Broken Harmony

Broken Harmony: Shakespeare and the Politics of Music

Joseph M. Ortiz
Copyright Date: 2011
Edition: 1
Published by: Cornell University Press
Pages: 280
https://www.jstor.org/stable/10.7591/j.ctt7zb1j
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  • Book Info
    Broken Harmony
    Book Description:

    Music was a subject of considerable debate during the Renaissance. The notion that music could be interpreted in a meaningful way clashed regularly with evidence that music was in fact profoundly promiscuous in its application and effects. Subsequently, much writing in the period reflects a desire to ward off music's illegibility rather than come to terms with its actual effects. In Broken Harmony, Joseph M. Ortiz revises our understanding of music's relationship to language in Renaissance England. In the process he shows the degree to which discussions of music were ideologically and politically charged.

    Offering a historically nuanced account of the early modern debate over music, along with close readings of several of Shakespeare's plays (including Titus Andronicus, The Merchant of Venice, The Tempest, and The Winter's Tale) and Milton's A Maske, Ortiz challenges the consensus that music's affinity with poetry was widely accepted, or even desired, by Renaissance poets. Shakespeare more than any other early modern poet exposed the fault lines in the debate about music's function in art, repeatedly staging disruptive scenes of music that expose an underlying struggle between textual and sensuous authorities. Such musical interventions in textual experiences highlight the significance of sound as an aesthetic and sensory experience independent of any narrative function.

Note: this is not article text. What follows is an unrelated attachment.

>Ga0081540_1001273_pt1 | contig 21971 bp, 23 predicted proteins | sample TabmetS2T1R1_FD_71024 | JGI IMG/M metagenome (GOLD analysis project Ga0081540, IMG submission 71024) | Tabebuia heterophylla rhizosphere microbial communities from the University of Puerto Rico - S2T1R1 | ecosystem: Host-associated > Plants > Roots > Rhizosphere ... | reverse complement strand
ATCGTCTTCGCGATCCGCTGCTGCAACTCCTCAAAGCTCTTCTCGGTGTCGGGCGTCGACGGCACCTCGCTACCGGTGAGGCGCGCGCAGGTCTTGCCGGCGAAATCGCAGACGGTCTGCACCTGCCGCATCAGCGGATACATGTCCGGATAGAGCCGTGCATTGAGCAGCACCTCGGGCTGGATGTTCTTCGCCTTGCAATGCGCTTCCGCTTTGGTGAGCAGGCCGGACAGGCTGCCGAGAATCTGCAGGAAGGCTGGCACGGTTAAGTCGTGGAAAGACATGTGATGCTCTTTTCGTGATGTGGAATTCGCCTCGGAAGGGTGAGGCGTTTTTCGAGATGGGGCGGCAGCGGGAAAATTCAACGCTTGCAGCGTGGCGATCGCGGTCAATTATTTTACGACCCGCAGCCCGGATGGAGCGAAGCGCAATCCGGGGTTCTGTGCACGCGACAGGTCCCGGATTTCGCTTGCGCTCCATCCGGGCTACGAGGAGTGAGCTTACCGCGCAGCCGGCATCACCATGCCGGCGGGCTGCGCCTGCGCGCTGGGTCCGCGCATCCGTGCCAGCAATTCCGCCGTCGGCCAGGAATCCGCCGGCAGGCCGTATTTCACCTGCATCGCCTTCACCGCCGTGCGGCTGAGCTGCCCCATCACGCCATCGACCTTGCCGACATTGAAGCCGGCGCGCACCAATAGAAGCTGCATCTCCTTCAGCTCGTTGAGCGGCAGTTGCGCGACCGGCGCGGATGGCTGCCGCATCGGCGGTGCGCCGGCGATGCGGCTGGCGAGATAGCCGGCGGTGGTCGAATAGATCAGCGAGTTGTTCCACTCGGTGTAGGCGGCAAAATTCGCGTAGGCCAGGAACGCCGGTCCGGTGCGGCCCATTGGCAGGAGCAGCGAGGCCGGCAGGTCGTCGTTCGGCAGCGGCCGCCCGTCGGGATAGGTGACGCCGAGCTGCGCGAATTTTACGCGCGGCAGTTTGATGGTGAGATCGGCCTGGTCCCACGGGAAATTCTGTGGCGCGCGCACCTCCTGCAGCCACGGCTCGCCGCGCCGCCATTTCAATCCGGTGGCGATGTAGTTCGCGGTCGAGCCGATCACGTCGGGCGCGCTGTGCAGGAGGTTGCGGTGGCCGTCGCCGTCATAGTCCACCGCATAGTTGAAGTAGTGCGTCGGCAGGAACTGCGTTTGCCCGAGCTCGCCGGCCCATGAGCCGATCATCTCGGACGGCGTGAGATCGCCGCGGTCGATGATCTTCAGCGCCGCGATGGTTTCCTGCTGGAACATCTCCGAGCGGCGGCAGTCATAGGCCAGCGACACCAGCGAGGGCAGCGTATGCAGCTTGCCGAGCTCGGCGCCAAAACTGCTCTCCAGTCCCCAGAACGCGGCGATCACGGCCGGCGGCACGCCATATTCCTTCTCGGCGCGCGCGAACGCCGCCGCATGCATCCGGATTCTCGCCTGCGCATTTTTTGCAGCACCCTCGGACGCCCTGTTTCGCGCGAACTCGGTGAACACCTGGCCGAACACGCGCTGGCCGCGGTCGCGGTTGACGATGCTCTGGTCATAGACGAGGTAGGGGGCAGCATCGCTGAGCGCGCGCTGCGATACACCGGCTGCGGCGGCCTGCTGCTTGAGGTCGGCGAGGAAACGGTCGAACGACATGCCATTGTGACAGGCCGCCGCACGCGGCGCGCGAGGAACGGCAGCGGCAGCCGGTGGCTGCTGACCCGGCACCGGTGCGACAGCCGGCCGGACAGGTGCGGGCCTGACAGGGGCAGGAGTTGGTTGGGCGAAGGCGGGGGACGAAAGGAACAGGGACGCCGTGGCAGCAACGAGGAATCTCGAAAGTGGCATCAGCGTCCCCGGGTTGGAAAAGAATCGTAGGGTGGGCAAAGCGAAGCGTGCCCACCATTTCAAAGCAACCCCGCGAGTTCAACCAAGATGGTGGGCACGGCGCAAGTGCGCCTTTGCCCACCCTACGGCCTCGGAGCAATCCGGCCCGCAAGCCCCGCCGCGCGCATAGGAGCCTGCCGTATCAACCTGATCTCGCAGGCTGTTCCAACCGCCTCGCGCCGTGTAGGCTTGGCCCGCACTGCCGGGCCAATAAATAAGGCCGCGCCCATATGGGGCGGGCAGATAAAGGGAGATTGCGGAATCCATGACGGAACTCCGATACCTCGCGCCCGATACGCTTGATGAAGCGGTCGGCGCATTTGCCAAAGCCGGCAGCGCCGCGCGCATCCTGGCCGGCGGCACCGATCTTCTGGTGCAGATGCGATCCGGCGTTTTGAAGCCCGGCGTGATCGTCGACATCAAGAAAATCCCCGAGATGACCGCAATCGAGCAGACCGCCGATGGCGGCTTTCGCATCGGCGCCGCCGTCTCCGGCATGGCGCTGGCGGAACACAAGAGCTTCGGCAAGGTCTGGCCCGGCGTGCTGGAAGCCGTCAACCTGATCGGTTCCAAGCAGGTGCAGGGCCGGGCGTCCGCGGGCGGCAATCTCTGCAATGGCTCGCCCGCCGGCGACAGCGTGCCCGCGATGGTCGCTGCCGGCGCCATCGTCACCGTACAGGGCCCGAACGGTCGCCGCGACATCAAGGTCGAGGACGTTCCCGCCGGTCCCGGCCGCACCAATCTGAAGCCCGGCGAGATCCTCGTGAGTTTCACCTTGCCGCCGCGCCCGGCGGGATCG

eISBN: 978-0-8014-6092-0
    Subjects: Language & Literature

Table of Contents

  1. Front Matter
    (pp. i-viii)
  2. Table of Contents
    (pp. ix-x)
  3. List of Illustrations
    (pp. xi-xii)
  4. Acknowledgments
    (pp. xiii-xvi)
  5. Introduction: Disciplining Music
    (pp. 1-17)

    Among Shakespeare’s critics of music, few are as prescient as Portia in The Merchant of Venice. At the climax of the play’s famous casket scene, as Bassanio is about to choose the casket that holds her portrait, Portia commands a musical performance while deftly deconstructing its effect on her audience:

    Let music sound while he doth make his choice. Then if he lose he makes a swanlike end, Fading in music. That the comparison May stand more proper, my eye shall be the stream And wat’ry deathbed for him. He may win, And what is music then? Then music is...

  6. Chapter 1 Titus Andronicus and the Production of Musical Meaning
    (pp. 18-44)

    The debate over the meaning of music in the Renaissance begins not with bees, but with birds. Martin Luther, in commending music’s ability to make nature comprehensible, cites birdsong as the best example of music that praises its divine Creator: “Music is still more wonderful in living things, especially birds, so that David, most musical of all kings and minstrel of God, in deepest wonder and spiritual exultation praised the astounding art and ease of the song of birds when he said in Psalm 104, ‘By them the birds of the heaven have their habitation; they sing among the branches.’”¹...

  7. Chapter 2 “Her speech is nothing”: Mad Speech and the Female Musician
    (pp. 45-76)